Despite feeling guilty about taking photos, the meal was a real pleasure (although maybe I should have felt guilty about how much I ate!). We started by sharing a couple appetizers around the table. The first was a super silky burrata served with steelhead trout roe (salty goodness!), baby onions and topped with maple syrup accompanied by rye toast. Second was a smoked Idaho trout rillettes served with Persian cucumbers, Asian pear, pink lemon (I’m not quite sure what this is, but it was good nevertheless), dill (of course—what’s a smoked fish without dill? A lonely, naked tasting fish!) and whole wheat bread. As I’ve mentioned before on this blog, I simply can’t get enough burrata, so that was great – especially with the combo of the saltiness from the fish roe and the sweetness maple syrup. Salty sweet gets me every time. Having both of these apps together felt a little like a mini Scando smorgasbord—and being a Scando family, that’s good by us!
I had pasta as my entrée. Pasta Mancini Fusilli to be exact. This was a smoky dish served with a star-anise-braised pieces of pork, tangerine, mint, fried chicken mushrooms, pistachio breadcrumbs and San Andreas cheese. Wow. It was super savory and smoky. I particularly liked the texture of the mushrooms, which provided some nice al dente-ness along with the fusilli. My only complaint was that it got to be a tad salty as I went along. This coming from someone who really likes salt and always has—I used to pour a teaspoon of salt into my hand and lick it when I was a kid (yes, seriously!). My dad once almost slapped my hand at a resto when I was a kid when I was about to shake some parmesan on my pizza because he thought I was dumping salt on it. That’s how much I like salt.
Being of Scando descent, my dad always goes for any sort of fish entrée whenever he’s out—also because my mom hated fish and wouldn’t let him make it very often. So my dad and sister-in-law had the salmon entrees, and my brother had a gargantuan pork chop. My niece had a bowl of pasta with butter and cheese large enough to feed the whole proverbial village it can take to raise a child. We’re one of those families that shares our entrees, so we each had bites of each other’s food. We also split an order of sweet corn with chanterelle mushrooms and figs. Everything was spot on. Everything stood out, each in their own right.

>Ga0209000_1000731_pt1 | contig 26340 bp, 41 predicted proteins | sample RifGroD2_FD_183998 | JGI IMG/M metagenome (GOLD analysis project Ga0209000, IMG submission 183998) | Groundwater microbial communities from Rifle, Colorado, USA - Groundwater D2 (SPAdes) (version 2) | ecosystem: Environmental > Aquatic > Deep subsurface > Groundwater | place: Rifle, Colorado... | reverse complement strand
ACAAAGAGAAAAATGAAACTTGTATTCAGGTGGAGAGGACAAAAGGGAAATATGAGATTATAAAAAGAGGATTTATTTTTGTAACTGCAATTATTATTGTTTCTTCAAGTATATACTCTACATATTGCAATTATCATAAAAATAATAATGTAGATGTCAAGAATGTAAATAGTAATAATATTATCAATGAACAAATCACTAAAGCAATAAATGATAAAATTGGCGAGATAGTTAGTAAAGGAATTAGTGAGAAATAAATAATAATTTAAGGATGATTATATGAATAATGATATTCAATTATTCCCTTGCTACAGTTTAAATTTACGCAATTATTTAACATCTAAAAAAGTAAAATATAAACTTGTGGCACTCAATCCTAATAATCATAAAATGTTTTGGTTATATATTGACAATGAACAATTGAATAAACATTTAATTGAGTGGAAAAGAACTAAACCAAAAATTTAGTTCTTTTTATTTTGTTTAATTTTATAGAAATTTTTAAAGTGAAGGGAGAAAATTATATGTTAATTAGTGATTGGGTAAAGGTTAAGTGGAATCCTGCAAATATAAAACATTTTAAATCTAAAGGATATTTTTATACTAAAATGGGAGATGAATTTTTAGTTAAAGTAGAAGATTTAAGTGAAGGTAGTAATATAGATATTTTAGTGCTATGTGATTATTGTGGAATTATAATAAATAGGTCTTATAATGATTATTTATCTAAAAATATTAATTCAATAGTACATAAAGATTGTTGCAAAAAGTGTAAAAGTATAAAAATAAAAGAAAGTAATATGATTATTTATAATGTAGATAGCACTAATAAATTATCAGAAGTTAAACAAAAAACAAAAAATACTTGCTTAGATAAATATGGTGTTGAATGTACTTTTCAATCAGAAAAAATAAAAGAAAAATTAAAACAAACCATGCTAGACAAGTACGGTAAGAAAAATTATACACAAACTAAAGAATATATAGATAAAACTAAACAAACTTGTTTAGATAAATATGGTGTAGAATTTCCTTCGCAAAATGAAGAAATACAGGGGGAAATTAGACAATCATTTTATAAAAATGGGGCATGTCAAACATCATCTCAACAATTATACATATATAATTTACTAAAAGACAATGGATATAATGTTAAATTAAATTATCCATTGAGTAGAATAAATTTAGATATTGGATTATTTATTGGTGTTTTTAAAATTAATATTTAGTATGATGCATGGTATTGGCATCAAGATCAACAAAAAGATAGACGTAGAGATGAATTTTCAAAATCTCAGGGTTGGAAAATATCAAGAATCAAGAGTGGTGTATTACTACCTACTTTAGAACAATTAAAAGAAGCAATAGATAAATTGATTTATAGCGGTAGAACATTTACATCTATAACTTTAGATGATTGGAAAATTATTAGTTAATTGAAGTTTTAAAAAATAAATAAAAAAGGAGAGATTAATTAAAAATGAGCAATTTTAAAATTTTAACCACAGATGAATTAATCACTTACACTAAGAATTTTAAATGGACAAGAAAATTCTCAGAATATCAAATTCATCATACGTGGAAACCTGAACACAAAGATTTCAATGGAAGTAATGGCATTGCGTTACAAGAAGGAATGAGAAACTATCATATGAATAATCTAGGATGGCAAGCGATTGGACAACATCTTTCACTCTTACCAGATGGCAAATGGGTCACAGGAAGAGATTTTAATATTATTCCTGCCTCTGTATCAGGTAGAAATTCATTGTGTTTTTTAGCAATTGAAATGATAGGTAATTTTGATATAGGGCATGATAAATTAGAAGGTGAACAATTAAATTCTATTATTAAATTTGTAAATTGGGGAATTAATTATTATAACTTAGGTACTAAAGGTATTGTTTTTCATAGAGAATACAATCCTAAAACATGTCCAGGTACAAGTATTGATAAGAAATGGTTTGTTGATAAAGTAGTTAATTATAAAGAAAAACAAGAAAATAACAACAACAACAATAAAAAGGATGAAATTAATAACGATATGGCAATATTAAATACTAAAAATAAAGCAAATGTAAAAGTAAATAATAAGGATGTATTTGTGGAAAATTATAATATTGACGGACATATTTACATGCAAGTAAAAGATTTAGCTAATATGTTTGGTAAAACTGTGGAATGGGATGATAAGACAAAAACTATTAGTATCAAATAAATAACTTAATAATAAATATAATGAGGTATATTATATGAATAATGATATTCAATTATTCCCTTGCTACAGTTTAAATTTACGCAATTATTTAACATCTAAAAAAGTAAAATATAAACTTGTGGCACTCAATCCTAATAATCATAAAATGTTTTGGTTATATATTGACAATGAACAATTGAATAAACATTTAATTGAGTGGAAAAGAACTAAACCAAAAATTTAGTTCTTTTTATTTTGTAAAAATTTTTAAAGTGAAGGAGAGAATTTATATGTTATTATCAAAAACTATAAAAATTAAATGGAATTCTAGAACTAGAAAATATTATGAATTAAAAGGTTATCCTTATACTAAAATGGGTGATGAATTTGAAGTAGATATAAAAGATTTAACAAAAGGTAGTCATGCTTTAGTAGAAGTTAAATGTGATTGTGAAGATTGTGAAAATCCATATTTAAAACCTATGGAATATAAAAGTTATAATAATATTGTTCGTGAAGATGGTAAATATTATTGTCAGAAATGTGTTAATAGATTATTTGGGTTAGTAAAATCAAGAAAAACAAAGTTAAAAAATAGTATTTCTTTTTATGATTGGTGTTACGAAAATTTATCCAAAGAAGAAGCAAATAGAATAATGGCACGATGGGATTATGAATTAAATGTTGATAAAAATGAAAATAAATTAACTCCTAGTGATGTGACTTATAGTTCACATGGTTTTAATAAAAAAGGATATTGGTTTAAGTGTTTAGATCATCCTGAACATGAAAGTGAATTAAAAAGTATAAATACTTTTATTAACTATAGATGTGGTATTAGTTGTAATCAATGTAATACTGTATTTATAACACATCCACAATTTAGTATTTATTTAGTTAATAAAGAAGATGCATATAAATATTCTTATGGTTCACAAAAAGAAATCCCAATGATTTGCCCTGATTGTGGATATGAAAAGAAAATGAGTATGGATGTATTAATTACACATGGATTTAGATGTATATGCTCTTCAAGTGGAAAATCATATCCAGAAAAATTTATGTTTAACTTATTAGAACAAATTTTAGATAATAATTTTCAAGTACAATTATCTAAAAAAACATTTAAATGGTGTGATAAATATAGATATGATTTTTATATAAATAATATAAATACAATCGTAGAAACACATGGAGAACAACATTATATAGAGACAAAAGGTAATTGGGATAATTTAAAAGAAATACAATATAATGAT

When I was a kid, we rarely ate dessert. Dessert mostly consisted of fruit in my family growing up. I didn’t start actually eating dessert after restaurant meals until I was in my mid-20s living on the East Coast. For some reason, my parents got really into having dessert over the past 10 years or so. My dad always wants dessert now, unless he’s super full. So dessert was definitely going to be on the menu that night—and as soon as my bro and I saw the list, we knew exactly what my dad was going to want to order. Butterscotch pudding. My dad loves butterscotch pudding. I actually do, too—that was a special treat to have when I was a kid. This was really great butterscotch – obviously made from real scotch—really rich, really buttery and nicely offset with some candied ginger. It also had a piece of pecan shortbread—which is yet another of my dad’s favorite things. I can barely remember a time—at least in the past 30 years—when my dad did not have Pecan Sandies in the house—and this Farmshop cookie put the Keebler elves to shame of course. We ended up sharing two desserts among the five of us, which was plenty. I can usually only take a couple bites of the really sweet stuff anyway, otherwise I get too much sugar overload. (Like I said, I’m a salty girl, not sweet, and not just because I’m sarcastic and sassy!) The second dessert was a chocolate banana semifreddo with peanut butter. So very Elvis. So much more sophisticated. So much more tasteful—and tasty.
Now I’m going to have to make the trek over the Richmond/San Rafael bridge to Larkspur sometime to try the Marin outlet. Whether in SoCal or NorCal, Farmshop is definitely worth checking out.
All recipes and photos copyright of Foie Gras and Funnel Cakes unless otherwise noted.